David Kocieniewski

David Kocieniewski (born 1963) is an American journalist. He is a Pulitzer Prize winner for Explanatory Reporting.

Current journalistic positions

Having joined The New York Times in 1995, and served as the paper's NYPD bureau chief and Trenton bureau chief before becoming the paper's Tax Reporter in 2010. In January 2015 he also became an investigative reporter at Bloomberg LP.[1]

Employment history

Prior to his current position, at the New York Times Kocieniewski reported for the Metro desk, focusing on: the New Jersey government, law enforcement and corruption.

Between 1990 and 1995 he was a reporter at New York Newsday and from 1986 to 1990 (focusing on corruption in the NYPD), The Detroit News, (focusing on politics and criminal justice).[2]


Kocieniewski won Pulitzer Prizes in 2012 and 2013. He authored a series entitled, “But Nobody Pays That,” examining the efforts made by companies to reduce taxes and how the tax system should be revised, which was awarded the 2012 Pulitzer for explanatory reporting. The following year he wrote an exposé about Apple's tax avoidance strategies as part of the New York Times iEconomy series. That series, which was produced by 10 Times reporters in all, received the 2013 Pulitzer Prize for Explanatory Reporting, for its “penetrating look into business practices by Apple and other technology companies that illustrates the darker side of a changing global economy for workers and consumers.” The jury added that Kocieniewski's work had “penetrated a legal thicket to explain how the nation’s wealthiest citizens and corporations often exploited loopholes and avoided taxes.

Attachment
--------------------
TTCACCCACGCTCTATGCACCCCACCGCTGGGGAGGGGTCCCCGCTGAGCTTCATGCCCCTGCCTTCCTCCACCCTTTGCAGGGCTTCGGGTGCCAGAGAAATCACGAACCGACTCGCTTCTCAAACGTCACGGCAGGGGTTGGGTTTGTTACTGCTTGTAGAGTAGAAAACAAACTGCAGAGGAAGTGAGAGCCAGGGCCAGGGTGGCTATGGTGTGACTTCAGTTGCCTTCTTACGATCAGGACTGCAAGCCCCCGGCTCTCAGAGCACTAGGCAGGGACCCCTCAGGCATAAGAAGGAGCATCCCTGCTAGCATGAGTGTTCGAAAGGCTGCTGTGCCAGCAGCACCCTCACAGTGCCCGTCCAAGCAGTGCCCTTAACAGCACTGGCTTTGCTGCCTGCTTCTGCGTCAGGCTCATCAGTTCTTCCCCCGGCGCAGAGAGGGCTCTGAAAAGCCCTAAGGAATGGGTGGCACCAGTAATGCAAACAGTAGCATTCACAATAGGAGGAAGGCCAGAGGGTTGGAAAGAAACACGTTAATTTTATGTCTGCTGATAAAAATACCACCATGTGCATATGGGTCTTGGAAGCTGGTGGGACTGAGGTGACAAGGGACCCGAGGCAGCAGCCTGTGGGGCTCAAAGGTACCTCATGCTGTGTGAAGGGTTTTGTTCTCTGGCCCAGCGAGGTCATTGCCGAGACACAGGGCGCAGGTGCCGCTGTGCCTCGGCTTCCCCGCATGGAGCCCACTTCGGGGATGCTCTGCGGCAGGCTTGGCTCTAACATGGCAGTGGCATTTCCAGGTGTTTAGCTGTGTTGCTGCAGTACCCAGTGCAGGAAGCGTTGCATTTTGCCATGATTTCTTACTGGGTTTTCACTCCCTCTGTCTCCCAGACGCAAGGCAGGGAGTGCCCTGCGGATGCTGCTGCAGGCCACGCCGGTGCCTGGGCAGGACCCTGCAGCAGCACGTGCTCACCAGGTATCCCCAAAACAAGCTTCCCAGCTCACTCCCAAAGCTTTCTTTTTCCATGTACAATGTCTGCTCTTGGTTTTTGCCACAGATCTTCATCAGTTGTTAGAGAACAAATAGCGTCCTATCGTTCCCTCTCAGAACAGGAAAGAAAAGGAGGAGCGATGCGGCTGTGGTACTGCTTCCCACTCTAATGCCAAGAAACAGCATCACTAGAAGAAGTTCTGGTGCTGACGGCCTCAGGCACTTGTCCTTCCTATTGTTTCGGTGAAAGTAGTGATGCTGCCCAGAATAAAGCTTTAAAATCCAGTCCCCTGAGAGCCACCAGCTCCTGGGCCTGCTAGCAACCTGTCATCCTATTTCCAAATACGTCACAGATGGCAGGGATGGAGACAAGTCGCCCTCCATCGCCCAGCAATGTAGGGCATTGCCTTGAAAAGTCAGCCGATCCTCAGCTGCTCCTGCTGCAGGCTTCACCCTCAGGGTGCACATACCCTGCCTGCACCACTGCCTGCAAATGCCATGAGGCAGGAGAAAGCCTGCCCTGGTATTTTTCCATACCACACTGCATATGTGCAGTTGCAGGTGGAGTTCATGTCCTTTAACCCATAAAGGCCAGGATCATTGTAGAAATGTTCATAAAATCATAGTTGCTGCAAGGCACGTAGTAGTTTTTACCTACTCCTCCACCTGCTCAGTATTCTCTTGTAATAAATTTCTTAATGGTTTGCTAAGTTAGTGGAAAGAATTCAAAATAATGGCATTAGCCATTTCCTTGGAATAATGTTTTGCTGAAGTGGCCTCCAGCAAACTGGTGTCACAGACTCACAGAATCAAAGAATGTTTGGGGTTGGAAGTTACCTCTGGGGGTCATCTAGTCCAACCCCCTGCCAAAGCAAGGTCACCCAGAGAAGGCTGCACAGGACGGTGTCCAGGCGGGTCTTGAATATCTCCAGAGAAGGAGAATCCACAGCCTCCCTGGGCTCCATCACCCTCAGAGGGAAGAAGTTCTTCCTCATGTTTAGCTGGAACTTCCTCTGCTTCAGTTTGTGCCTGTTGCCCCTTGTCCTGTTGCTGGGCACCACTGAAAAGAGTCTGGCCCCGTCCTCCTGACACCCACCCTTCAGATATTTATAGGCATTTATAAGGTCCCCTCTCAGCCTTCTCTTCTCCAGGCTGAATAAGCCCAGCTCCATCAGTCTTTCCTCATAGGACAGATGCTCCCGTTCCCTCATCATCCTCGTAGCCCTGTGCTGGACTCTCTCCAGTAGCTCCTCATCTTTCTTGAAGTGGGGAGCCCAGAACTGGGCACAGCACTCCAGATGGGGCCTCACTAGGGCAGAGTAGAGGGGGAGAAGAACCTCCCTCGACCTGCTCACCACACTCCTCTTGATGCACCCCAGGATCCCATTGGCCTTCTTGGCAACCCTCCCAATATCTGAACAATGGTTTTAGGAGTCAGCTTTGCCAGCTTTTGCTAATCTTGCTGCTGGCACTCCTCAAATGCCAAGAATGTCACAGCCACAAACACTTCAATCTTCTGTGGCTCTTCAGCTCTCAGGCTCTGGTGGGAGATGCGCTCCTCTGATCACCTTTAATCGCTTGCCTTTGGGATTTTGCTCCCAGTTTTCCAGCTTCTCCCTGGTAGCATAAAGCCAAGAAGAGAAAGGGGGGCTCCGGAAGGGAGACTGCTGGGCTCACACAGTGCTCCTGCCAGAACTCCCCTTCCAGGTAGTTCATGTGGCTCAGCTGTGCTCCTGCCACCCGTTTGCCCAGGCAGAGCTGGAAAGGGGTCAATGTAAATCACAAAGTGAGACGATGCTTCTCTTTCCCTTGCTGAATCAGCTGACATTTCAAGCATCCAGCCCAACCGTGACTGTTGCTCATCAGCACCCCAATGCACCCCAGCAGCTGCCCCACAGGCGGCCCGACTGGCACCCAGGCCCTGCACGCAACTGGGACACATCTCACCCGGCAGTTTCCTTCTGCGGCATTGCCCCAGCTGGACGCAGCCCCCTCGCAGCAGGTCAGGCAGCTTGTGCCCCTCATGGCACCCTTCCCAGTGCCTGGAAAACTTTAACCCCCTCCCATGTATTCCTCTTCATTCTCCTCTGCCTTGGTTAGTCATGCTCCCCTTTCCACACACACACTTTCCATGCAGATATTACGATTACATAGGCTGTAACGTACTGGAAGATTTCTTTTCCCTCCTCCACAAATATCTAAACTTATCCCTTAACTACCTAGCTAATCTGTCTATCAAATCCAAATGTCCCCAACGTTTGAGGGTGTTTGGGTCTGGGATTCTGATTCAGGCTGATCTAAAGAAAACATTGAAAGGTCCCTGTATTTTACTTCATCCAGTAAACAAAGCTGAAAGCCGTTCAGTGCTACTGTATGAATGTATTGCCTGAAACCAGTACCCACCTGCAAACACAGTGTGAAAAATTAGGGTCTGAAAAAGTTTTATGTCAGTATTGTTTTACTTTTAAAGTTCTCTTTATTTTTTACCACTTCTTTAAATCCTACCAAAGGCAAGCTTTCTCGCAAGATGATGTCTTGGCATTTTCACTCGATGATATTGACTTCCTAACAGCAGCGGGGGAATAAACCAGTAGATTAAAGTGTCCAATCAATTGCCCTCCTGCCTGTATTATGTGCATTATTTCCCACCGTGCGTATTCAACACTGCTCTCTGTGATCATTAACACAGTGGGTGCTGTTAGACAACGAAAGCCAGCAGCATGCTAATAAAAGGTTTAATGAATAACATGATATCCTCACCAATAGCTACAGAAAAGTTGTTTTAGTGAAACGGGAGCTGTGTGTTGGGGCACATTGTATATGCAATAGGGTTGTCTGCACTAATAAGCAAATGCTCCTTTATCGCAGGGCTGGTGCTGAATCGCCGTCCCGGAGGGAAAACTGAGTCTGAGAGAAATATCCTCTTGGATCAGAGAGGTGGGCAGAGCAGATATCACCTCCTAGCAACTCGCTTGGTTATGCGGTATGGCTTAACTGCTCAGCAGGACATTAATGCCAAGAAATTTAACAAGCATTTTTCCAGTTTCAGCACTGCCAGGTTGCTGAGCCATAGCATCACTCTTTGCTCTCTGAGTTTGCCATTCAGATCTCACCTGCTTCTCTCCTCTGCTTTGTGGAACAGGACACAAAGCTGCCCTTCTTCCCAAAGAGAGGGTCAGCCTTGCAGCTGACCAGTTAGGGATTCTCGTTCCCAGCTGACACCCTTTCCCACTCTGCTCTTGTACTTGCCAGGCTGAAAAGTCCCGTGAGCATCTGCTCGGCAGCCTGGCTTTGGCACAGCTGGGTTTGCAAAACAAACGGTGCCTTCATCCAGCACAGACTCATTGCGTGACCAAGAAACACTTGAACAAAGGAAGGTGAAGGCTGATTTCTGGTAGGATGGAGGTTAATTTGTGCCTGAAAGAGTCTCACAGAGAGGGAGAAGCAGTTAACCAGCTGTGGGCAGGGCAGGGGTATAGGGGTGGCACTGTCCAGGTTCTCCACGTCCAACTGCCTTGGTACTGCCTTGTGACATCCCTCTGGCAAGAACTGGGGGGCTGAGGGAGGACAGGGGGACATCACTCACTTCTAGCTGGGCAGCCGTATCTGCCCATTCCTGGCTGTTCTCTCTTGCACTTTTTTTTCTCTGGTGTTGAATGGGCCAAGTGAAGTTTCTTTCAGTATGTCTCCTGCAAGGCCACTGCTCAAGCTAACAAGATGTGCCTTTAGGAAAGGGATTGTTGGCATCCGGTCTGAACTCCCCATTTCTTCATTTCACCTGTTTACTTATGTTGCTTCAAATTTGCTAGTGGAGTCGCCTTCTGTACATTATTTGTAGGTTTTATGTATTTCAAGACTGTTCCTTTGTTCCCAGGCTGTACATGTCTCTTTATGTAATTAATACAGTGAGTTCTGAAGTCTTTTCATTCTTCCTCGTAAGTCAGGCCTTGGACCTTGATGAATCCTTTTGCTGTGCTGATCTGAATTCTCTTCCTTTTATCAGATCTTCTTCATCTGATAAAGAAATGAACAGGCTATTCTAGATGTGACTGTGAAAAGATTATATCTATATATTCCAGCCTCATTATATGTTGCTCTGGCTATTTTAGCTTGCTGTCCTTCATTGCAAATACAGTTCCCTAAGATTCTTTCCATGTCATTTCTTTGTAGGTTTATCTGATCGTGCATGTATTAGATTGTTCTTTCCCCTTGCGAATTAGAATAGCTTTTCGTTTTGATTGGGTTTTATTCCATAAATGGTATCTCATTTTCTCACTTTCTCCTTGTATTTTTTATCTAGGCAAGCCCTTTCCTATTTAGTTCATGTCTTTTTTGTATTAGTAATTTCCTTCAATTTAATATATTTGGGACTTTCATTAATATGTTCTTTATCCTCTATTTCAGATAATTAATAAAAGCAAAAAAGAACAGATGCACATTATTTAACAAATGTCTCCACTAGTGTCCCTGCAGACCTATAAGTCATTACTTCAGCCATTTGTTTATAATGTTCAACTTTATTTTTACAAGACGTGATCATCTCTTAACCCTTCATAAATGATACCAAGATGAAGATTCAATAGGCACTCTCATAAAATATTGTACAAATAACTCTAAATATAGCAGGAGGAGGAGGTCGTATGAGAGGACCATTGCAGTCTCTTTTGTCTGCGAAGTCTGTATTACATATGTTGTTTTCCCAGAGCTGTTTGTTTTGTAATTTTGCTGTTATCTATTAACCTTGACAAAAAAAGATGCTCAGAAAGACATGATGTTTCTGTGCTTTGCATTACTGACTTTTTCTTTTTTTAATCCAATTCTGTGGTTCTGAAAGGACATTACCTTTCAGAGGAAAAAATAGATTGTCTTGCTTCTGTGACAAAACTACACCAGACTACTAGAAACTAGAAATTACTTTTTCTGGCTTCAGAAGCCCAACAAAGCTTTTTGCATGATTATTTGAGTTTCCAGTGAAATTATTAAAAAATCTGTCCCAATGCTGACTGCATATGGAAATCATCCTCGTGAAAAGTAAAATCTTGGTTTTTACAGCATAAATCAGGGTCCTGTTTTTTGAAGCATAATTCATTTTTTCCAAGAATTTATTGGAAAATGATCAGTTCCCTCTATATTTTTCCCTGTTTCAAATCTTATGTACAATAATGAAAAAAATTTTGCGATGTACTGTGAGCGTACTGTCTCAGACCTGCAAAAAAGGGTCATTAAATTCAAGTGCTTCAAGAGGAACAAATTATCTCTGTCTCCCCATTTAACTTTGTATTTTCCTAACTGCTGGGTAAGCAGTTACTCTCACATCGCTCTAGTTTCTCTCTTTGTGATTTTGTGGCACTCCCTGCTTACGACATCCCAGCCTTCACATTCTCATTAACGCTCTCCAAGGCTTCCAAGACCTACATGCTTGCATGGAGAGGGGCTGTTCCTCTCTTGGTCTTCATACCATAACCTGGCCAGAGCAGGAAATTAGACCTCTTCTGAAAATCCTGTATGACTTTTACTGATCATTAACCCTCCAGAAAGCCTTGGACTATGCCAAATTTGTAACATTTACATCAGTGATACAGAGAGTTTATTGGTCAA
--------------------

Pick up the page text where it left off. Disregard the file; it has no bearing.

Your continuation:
Kocieniewski has also been the recipient of awards from: the New York State Bar Association, the National Association of Black Journalists and the March Sidney Award for his General Electric Company exposé.”[3]


His book ‘The Brass Wall,’ was cited as one of the top 10 nonfiction books of 2003.


According to Glenn Kramon – Assistant Managing Editor at The New York Times – Kocieniewski is “a relentless, meticulous, fair-minded reporter with the patience to learn one of the most complicated beats in journalism. Many businesses and wealthy Americans count on the fact that people find taxes too difficult and boring, and therefore won’t be watching when they try questionable means of avoiding them. David helps ensure that attention will be paid.”[4]

According to Charles Kaiser – judge for the Sidney Awards in 2011 when Kocieniewski's article won – this was “a classic piece of investigative reporting. Kocieniewski demonstrates that G.E.’s experience is emblematic of the way more and more giant American corporations have figured out how to reduce their annual tax bills to something close to zero.”[5]